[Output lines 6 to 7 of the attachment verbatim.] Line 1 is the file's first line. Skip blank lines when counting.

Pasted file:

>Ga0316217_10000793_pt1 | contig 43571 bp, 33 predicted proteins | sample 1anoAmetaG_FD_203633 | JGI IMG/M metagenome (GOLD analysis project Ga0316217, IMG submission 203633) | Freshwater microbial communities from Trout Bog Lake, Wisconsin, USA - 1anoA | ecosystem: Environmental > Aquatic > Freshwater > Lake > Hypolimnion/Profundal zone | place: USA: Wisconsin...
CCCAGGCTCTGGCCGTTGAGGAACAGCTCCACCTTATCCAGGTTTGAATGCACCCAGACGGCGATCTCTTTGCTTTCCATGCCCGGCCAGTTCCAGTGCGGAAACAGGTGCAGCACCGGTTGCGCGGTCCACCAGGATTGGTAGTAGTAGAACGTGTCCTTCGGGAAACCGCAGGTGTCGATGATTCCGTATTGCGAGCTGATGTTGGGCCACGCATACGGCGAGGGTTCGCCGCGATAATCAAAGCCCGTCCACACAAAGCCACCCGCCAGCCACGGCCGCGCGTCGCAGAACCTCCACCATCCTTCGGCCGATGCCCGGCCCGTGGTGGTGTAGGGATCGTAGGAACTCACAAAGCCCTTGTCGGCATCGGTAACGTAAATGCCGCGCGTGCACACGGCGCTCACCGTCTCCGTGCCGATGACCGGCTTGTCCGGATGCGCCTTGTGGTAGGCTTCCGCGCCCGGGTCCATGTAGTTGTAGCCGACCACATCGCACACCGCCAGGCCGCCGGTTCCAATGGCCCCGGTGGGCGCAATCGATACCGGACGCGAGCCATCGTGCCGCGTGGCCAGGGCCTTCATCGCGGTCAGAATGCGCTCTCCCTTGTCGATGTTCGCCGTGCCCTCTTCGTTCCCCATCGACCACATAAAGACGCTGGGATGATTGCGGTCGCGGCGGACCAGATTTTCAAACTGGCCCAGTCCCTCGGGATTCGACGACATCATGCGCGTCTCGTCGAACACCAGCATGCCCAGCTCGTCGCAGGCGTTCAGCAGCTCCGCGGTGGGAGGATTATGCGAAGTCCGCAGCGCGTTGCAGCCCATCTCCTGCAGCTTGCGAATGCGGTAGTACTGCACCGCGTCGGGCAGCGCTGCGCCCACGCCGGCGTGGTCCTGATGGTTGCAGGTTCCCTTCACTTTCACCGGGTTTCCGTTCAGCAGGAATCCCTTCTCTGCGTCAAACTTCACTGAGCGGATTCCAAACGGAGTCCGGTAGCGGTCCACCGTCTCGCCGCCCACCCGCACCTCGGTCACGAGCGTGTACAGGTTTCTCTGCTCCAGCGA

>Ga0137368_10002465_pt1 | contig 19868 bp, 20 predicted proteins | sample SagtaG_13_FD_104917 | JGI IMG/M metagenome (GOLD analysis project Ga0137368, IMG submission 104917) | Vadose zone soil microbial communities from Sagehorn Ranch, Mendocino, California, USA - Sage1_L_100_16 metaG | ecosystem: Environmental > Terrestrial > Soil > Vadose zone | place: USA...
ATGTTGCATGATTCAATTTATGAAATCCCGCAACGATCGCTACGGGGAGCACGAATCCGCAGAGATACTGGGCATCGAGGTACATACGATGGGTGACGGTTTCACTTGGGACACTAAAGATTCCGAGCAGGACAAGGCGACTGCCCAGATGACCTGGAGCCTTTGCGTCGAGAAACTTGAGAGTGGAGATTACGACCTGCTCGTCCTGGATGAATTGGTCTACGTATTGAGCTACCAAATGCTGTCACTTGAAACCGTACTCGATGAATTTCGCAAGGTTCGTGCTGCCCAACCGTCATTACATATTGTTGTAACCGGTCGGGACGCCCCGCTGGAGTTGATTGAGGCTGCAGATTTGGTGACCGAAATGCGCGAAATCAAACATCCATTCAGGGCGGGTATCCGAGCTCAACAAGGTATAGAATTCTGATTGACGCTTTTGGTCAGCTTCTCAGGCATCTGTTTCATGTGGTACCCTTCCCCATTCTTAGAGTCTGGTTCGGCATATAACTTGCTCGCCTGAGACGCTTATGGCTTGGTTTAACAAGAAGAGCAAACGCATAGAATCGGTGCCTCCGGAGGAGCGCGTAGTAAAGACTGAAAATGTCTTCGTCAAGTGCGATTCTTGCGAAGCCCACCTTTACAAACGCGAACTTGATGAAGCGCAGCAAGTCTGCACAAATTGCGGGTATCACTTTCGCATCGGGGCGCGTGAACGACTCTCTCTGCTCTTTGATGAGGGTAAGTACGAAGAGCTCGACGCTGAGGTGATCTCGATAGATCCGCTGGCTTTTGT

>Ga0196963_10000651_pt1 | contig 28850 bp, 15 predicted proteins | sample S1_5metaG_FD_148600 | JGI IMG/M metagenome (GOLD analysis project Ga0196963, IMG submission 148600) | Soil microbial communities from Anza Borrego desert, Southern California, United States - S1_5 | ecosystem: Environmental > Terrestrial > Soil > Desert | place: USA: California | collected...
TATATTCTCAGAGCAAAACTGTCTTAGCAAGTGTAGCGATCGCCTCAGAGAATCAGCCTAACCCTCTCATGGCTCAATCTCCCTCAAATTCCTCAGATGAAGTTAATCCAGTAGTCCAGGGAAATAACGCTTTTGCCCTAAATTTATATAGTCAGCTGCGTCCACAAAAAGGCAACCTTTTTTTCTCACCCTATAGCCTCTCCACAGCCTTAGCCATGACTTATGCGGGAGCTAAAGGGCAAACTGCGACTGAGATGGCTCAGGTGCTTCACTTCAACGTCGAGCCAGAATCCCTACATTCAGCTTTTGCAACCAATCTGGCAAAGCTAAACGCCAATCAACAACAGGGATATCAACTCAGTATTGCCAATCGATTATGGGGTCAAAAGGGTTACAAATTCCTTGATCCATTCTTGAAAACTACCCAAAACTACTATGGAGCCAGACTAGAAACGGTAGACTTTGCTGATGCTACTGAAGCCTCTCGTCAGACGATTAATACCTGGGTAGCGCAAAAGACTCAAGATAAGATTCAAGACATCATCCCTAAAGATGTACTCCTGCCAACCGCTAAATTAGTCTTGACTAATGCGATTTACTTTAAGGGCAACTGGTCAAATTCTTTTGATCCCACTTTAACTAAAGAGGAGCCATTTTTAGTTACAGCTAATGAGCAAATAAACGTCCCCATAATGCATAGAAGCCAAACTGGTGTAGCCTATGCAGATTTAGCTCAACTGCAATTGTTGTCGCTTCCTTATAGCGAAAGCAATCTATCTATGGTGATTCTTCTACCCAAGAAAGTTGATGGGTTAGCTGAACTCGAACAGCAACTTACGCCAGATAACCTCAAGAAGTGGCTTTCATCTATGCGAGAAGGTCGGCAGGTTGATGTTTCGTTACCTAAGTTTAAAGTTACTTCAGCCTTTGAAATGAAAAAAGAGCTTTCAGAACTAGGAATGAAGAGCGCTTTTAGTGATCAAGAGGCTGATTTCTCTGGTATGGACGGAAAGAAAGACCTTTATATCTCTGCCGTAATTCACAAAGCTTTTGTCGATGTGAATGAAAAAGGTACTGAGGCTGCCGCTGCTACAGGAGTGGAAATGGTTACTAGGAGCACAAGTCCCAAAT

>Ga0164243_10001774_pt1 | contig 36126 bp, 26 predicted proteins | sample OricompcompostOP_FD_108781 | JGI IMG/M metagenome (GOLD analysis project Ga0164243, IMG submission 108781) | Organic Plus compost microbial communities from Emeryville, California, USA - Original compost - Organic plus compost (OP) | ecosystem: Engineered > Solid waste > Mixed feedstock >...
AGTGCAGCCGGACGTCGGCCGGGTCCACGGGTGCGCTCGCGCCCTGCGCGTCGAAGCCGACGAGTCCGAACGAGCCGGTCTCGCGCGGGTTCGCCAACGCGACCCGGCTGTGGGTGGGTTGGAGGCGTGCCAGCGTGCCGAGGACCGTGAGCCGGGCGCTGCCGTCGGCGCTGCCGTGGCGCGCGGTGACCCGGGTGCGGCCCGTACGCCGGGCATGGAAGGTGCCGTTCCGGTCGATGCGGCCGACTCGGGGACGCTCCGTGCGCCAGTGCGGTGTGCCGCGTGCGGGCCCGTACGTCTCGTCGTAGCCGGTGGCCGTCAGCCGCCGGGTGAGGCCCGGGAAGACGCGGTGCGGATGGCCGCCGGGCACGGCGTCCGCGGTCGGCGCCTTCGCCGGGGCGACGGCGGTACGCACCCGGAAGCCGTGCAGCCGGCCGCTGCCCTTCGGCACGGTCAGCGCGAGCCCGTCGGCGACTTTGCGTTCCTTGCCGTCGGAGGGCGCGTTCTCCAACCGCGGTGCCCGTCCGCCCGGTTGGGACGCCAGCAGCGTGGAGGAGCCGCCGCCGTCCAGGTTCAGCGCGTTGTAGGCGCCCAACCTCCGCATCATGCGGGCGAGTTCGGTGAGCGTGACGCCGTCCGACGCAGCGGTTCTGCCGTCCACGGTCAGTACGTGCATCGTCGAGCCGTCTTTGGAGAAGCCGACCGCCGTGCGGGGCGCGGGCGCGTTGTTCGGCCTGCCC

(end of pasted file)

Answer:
TATATTCTCAGAGCAAAACTGTCTTAGCAAGTGTAGCGATCGCCTCAGAGAATCAGCCTAACCCTCTCATGGCTCAATCTCCCTCAAATTCCTCAGATGAAGTTAATCCAGTAGTCCAGGGAAATAACGCTTTTGCCCTAAATTTATATAGTCAGCTGCGTCCACAAAAAGGCAACCTTTTTTTCTCACCCTATAGCCTCTCCACAGCCTTAGCCATGACTTATGCGGGAGCTAAAGGGCAAACTGCGACTGAGATGGCTCAGGTGCTTCACTTCAACGTCGAGCCAGAATCCCTACATTCAGCTTTTGCAACCAATCTGGCAAAGCTAAACGCCAATCAACAACAGGGATATCAACTCAGTATTGCCAATCGATTATGGGGTCAAAAGGGTTACAAATTCCTTGATCCATTCTTGAAAACTACCCAAAACTACTATGGAGCCAGACTAGAAACGGTAGACTTTGCTGATGCTACTGAAGCCTCTCGTCAGACGATTAATACCTGGGTAGCGCAAAAGACTCAAGATAAGATTCAAGACATCATCCCTAAAGATGTACTCCTGCCAACCGCTAAATTAGTCTTGACTAATGCGATTTACTTTAAGGGCAACTGGTCAAATTCTTTTGATCCCACTTTAACTAAAGAGGAGCCATTTTTAGTTACAGCTAATGAGCAAATAAACGTCCCCATAATGCATAGAAGCCAAACTGGTGTAGCCTATGCAGATTTAGCTCAACTGCAATTGTTGTCGCTTCCTTATAGCGAAAGCAATCTATCTATGGTGATTCTTCTACCCAAGAAAGTTGATGGGTTAGCTGAACTCGAACAGCAACTTACGCCAGATAACCTCAAGAAGTGGCTTTCATCTATGCGAGAAGGTCGGCAGGTTGATGTTTCGTTACCTAAGTTTAAAGTTACTTCAGCCTTTGAAATGAAAAAAGAGCTTTCAGAACTAGGAATGAAGAGCGCTTTTAGTGATCAAGAGGCTGATTTCTCTGGTATGGACGGAAAGAAAGACCTTTATATCTCTGCCGTAATTCACAAAGCTTTTGTCGATGTGAATGAAAAAGGTACTGAGGCTGCCGCTGCTACAGGAGTGGAAATGGTTACTAGGAGCACAAGTCCCAAAT

>Ga0164243_10001774_pt1 | contig 36126 bp, 26 predicted proteins | sample OricompcompostOP_FD_108781 | JGI IMG/M metagenome (GOLD analysis project Ga0164243, IMG submission 108781) | Organic Plus compost microbial communities from Emeryville, California, USA - Original compost - Organic plus compost (OP) | ecosystem: Engineered > Solid waste > Mixed feedstock >...